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16 Days of Activism: Colombian women transform their lives and empower their communities

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As part of the UN Secretary-General’s campaign for 16 Days of Activism against Gender-Based Violence 2022, entitled “UNITE! Activism to end violence against women and girls”, UNODC is showcasing its activities around the world that help to accelerate efforts to end violence against women and girls through a series of web stories.

Today, we hear from two women who found an opportunity to see their life from a different perspective and empower their communities to build a better future. Here are the stories of Eylin and Lorcy.

© UNODC

In the village of Cabildo, a place with a few streets and houses in the Colombian municipality of Miranda (Cauca), Eylin takes a piece of fabric and begins to cut out an exact pattern for a pair of pants. When she finishes, she reaches for thread and takes it to the sewing machine. It takes a couple of minutes before she can insert the thread into the needle and start sewing the pieces together.

Eylin used to be a collector, dedicating her days to ‘scratching‘ and harvesting coca leaves while carrying her child on her shoulders. Collectors are at the lowest point in the coca production chain. They have no health plans or protections, and the informal and clandestine nature of their work increases the dangers of violence, including gender-based violence for female day labourers.

An absence of opportunities led Eylin to become a collector when she was very young. “This is an activity that generates violence and destroys the lives of young people”, she says with tears in her eyes because she fears for the future of her two young children. It is the only life Eylin had ever known. For a long time, she dreamed of having a profession that would earn her enough money to help her family. Due to economic difficulties, she could not even finish high school.  

Realizing she had to change her life, Eylin accepted the help of the Colombian government’s National Program for the Integral Substitution of Illicit Crops. She joined an alternative development project Inclusive Businesses with a Gender Approach’, given by the United Nations Office on Drugs and Crime (UNODC) and the UN Development Programme (UNDP), and financed by the UN Multi-Partner Trust Fund for Sustaining Peace (UNMPTF) in Colombia.

Through this project, Eylin and other women who used to collect coca leaves birthed a business in order to build a future of legal work. That business is ‘Confecciones con Amor’ (Tailoring with Love).

Eylin and her colleagues work Monday through Friday, making sweatpants and multifunctional pants. ‘Confecciones con Amor’ has allowed them to see life from a different perspective, with the aspiration to grow their business and expand their productivity, thus provide a safe and stable future for their families.

In the Colombian Pacific, where historic violence has caused insecurity, UNODC works to prevent gender-based violence and gives women practical tools to defend their rights and autonomy. Women like Lorcy, an Afro-Colombian and leader of ‘Canasteando’ (Basketing), a cacao entrepreneurship located in Tumaco (Nariño).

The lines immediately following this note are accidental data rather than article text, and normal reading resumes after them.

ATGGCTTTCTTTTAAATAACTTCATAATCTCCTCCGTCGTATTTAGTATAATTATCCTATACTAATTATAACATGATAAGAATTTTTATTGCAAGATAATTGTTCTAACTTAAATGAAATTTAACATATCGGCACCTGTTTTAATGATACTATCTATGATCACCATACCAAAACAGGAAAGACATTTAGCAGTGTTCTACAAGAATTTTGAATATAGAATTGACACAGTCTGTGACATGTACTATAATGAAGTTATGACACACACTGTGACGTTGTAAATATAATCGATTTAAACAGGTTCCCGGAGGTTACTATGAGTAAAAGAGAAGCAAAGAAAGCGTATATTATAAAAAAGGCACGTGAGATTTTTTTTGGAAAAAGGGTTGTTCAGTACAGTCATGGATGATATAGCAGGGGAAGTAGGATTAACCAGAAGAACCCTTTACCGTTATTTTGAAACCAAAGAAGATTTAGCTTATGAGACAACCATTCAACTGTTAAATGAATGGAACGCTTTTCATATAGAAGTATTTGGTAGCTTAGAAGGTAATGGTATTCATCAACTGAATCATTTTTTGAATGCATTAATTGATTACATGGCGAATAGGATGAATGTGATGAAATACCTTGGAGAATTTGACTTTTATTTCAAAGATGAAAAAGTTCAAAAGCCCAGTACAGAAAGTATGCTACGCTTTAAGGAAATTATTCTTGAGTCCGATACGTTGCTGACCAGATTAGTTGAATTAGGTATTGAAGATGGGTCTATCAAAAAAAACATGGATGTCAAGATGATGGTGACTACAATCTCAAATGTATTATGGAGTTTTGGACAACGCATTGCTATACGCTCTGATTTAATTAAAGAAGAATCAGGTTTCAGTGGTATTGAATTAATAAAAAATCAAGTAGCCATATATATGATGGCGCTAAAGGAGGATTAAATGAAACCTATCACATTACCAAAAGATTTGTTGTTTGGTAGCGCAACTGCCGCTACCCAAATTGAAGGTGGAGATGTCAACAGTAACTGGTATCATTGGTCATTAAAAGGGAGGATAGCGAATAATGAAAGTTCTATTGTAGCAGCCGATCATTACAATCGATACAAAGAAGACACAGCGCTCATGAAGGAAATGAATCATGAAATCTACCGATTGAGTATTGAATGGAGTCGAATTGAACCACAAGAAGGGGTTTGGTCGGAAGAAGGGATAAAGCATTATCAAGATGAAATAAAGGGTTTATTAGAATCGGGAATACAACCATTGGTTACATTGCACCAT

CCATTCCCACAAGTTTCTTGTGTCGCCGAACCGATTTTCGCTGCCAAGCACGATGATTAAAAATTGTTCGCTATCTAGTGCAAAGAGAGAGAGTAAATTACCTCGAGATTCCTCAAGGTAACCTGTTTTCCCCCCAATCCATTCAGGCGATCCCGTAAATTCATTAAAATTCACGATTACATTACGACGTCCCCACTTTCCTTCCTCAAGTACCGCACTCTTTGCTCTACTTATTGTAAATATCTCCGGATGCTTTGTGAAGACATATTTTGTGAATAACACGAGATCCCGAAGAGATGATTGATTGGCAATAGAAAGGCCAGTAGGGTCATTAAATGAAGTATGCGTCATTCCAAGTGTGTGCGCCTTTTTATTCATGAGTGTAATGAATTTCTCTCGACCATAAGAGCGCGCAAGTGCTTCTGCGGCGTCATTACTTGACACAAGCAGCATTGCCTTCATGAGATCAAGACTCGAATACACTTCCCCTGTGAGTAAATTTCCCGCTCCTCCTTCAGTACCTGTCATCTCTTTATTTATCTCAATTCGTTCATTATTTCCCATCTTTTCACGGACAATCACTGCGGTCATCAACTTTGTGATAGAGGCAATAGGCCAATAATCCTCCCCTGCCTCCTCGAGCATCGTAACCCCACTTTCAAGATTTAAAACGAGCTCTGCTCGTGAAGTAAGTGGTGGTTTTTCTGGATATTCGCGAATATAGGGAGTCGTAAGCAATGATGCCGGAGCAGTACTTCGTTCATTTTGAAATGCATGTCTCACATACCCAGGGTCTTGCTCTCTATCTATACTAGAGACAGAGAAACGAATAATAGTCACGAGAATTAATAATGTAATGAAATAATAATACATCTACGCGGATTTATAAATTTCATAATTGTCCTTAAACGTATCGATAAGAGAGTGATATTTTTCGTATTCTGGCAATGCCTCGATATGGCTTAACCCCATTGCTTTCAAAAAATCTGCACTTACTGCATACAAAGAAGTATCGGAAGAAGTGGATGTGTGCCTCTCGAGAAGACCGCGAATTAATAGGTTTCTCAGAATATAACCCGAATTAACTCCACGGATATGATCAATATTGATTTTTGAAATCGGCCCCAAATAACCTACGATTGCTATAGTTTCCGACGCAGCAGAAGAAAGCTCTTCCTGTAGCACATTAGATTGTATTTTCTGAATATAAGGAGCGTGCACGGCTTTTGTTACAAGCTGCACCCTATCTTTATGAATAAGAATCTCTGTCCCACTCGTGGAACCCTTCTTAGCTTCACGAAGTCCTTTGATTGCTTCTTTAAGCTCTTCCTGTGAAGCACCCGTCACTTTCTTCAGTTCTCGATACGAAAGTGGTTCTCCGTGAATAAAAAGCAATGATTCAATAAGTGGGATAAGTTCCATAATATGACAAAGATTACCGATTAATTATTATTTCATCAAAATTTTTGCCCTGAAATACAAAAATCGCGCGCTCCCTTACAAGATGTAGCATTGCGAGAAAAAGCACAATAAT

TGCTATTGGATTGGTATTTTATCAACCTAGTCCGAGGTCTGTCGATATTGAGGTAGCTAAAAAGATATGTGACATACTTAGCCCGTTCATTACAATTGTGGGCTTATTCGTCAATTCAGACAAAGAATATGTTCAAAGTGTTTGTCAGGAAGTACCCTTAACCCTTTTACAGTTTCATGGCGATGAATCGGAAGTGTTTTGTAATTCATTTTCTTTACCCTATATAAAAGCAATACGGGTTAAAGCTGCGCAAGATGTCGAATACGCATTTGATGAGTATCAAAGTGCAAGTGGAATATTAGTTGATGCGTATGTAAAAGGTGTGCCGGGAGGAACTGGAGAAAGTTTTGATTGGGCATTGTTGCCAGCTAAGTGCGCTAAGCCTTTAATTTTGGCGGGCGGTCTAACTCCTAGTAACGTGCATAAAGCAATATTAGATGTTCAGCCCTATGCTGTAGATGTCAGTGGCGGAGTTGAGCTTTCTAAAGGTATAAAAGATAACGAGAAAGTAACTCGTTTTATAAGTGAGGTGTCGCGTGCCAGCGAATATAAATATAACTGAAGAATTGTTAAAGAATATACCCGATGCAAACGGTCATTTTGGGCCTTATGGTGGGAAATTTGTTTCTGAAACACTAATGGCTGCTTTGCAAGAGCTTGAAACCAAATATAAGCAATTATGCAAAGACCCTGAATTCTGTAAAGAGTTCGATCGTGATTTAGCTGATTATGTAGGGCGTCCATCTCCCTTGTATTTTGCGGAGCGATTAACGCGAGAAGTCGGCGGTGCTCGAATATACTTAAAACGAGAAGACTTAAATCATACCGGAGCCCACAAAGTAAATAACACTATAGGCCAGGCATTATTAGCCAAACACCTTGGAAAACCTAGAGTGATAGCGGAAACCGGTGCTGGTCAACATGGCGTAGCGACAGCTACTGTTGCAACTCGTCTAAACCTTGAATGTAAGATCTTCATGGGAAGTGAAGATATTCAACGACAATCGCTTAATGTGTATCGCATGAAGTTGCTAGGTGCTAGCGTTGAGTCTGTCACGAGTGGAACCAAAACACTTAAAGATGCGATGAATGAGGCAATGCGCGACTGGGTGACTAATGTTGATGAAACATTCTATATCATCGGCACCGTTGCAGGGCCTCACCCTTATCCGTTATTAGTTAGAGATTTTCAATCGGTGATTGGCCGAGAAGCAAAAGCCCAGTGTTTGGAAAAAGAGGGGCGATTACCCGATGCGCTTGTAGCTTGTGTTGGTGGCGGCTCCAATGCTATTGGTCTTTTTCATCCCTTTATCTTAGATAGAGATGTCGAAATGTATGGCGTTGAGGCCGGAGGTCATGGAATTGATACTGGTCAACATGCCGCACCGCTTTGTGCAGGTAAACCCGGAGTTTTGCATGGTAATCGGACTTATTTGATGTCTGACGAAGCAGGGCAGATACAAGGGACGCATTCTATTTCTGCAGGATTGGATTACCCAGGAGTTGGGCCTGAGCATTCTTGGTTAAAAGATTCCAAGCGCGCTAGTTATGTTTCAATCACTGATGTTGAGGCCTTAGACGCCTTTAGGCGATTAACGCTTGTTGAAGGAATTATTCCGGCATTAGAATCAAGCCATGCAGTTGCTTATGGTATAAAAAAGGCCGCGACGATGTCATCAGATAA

UNODC found in Lorcy a defender of women’s rights in her community who contributes to empowering women to achieve economic autonomy through cacao production. Hailing from a challenging area where violence is part of daily life, Lorcy is an inspiration to many Afro-Colombian women who want better living conditions for their families and communities.

She was amongst 200 Afro-Colombian women who ended up placing their hopes in the processes led by UNODC to promote and strengthen productive projects from a gender perspective. These projects emphasize women’s rights, their freedom and security to exercise leadership, and the transformation of their communities and societies. Funded by the UNMPTF in Colombia, the projects have given technical and financial support to around 50 organizations led by women.

Lorcy and the women from ‘Canasteando’ have seen their biggest dreams become real: to produce their packages of cacao as a representation of their dedicated work to empower and promote inclusion among rural and Afro-Colombian women who are victims of violence.

Further information

This year’s 16 Days of Activism against Gender-Based Violence campaign kicked off on 25 November, the International Day for the Elimination of Violence against Women, and runs until 10 December, Human Rights Day. The yearly campaign sparks hundreds of events around the world designed to accelerate efforts to end violence against women and girls. The global theme for this year’s UN Secretary-General-led campaign is “UNITE! Activism to end violence against women and girls”, calling upon governments and partners to show their solidarity with women’s rights movements and activists, and inviting everyone to join the global movement to end violence against women once and for all.

Comprehensive and multi-sectoral solutions are required to end all forms of gender-based violence against women and girls by 2030, in line with Sustainable Development Goal 5.2. Crime prevention and criminal justice responses are a key part of this approach. Learn more about UNODC’s work on gender-based violence here.

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